It's been 5 years since I wrote my first post comparing the number of CVEs (security vulnerabilities) reported each year by major programming languages and web frameworks and asking Who's Had More Vulns?
And it's been 2 years since I went back and updated the numbers again to reflect the newest data, still showing there is no statistical support for the notion that CFML is somehow inherently "less secure" than other languages.
There's a fair amount of disingenuity, or perhaps just willful ignorance to the statistics here and I talk to a lot of people who are astonished that CFML is still in use due to the alleged massive numbers of vulnerabilities. One would think simply touching the code might give you rabies. Some CFers suggested that it's a form of "virtue signalling" by infosec professionals to throw CF under the bus, winking at each other over there shared distaste for a platform they have little knowledge of but assume sucks.
I was brought back to this blog "series" this week after coming across this tweet by someone claiming all use of CF should be dropped due to "the number of critical CVEs it generates for very little return" and not being a "real framework" (He didn't explain what that last part meant)
So I just got my weekly CERT update....— Johnnie #CrossIsHere (@beerbikesbacon) October 7, 2019
How the f*** is ColdFusion still around?! Okay, TBH, ANYTHING Adobe, but ColdFusion? It has sucked donkeys since about 2000. Seriously, folks, use a real framework. Sheesh.
Who's had more vulns?
On that note, I decided to dust off my links to www.cvedetails.com and get the latest data regarding just how many CVEs are being reported by the major web technologies each year over the last 10 years. Is CF really the worst there is?
No, it isn't. In fact, ColdFusion is decidedly average when it comes to the raw numbers of CVEs that come out every year. Here you can see the last 10 years of CVE reports as publicly viewable on www.cvedetails.com showing the trend of yearly vuln reports for ColdFusion, PHP, Apache Tomcat, Java, ROR, .NET, Python, and Node.js. Python and Node are new additions. They have fewer vulns than CF, but I wanted to hit all the major server-side technologies from W3Techs to get a good data set. Java and PHP tip the scales as usual with a huge amount of reported vulns every year. This however, is never held against them, at least not in the same manner that people accuse CF.
The rest of the pack is honestly pretty tight. All the major web technologies have a few vulns every year, some more than others, but there are really no stand outs other than Java and PHP. CF is comfortably "in the pack" so to speak. Mind you, I'd love to see CF have zero vulns every year, but it's just silly to pretend it's outpacing others in this regard.
Another thing that's bothered me a bit is the severity assigned to CVEs. Adobe's security team assigns the severity to each CVE and they appear to just have a chart where vulns of a certain type receive a certain severity rating regardless of how exploitable the vuln is. While erroring on the side of caution may seem safe to them, I think it causes unnecessarily bad press. For instance, the entire series of RMI Java serialization bugs are only exploitable on servers with their RMI port exposed, which is a very small number of installations. A simple firewall rule to only allow HTTP traffic squashes external access to this exploit. In my opinion, that should reduce the severity rating. Something should be 10 out of 10 if, say, 75% or more of all installations are sitting ducks to the attack.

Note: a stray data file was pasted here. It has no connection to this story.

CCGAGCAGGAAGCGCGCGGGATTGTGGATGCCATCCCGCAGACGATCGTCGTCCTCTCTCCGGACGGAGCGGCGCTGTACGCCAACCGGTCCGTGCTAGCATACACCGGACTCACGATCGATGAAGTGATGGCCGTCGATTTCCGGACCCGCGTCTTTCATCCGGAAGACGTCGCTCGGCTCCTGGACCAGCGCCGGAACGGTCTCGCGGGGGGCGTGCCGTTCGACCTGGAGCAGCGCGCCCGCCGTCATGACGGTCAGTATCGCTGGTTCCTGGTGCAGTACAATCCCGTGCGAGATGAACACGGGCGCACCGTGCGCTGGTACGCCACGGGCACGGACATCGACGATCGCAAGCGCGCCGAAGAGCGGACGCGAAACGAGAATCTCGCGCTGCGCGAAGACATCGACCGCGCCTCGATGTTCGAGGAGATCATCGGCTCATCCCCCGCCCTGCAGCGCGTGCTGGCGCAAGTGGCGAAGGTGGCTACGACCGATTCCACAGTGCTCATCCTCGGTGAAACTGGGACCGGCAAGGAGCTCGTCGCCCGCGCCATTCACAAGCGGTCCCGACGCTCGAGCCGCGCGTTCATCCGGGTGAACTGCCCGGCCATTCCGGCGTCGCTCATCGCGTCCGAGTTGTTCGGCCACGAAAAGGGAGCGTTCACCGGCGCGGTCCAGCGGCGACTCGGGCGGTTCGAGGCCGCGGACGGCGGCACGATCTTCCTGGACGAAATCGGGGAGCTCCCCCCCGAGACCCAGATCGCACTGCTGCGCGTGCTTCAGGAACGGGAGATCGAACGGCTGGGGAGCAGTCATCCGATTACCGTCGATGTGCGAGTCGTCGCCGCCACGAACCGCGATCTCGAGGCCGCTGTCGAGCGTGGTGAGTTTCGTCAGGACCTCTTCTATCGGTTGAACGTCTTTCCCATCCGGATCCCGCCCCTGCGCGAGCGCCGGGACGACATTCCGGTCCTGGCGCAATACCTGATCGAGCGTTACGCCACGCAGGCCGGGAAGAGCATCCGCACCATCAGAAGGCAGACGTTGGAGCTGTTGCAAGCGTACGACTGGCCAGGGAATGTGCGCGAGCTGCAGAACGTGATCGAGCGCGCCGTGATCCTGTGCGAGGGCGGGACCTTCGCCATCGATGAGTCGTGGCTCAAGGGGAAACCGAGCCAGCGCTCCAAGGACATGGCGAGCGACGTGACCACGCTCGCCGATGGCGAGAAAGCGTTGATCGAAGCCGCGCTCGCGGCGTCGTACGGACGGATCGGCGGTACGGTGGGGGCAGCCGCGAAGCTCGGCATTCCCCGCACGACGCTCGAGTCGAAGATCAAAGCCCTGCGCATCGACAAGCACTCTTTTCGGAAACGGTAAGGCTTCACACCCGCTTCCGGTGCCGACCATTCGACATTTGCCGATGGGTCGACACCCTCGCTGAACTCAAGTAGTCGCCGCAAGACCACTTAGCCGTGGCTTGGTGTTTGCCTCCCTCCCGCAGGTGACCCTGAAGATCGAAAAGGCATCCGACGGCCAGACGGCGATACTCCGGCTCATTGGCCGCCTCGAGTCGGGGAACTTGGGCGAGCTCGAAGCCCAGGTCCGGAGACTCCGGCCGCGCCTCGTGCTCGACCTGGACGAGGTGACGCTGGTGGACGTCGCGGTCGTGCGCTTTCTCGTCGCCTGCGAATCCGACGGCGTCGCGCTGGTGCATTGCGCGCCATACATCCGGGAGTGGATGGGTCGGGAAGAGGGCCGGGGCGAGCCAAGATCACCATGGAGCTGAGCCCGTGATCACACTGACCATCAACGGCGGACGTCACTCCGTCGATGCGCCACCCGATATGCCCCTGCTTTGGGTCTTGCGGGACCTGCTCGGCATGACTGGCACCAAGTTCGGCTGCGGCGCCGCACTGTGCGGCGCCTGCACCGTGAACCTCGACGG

Then there are CVE's like this one which I don't think even deserves to be called a vuln, let alone a "critical" 10 rating. That was, at best, an enhancement to the long standing behavior of uploading files to help protect unscrupulous developers who were storing uploads right into their web root. Yet, Adobe security classified this enhancement as a CVE with the highest rating. I am very thankful for Adobe's quick attention and seriousness that they treat all security issues, no matter how small, but I feel like they go a little overboard sometimes and security flaws are sometimes the only marketing Adobe CF gets in the greater programming space!
I'm not sure if Adobe is using it, but the CVSS is a standard for rating vulns that takes into account (among other things)
- Access Vector (what sort of access to the target machine is required to exploit)
- Attack Complexity (How difficult is it to exploit)
- Exploitability (whether exploits have been publicly released)
10 Year Totals
Ok, time for another graph.
Just reaffirming where CF sits in the standings. Nestled between .NET/Tomcat and ROR with an average of only 8 CVEs a year, compared to 64 a year for Java and 35 a year for PHP. (Note 2019 data is incomplete)
Ok, so some takeaways
- ColdFusion (CFML) is not inherently less secure than other web tech stacks
- ColdFusion (CFML) does not have a significantly larger amount of reported vulns. In fact, the opposite is true.
- Adobe tends to have a lot of vulns marked 10/10 Critical, but I think that's a little skewed due to their "abundance of caution" approach.
- It's interesting to note that a lot of the CVEs this last year were in 3rd party Java libs and required direct access to the ports exposed by CF that a normal firewall would block
- Adobe did a great job in documenting and fixing their vulns quickly. This is what you expect from a well-supported software.
And here's my raw data for the graphs above: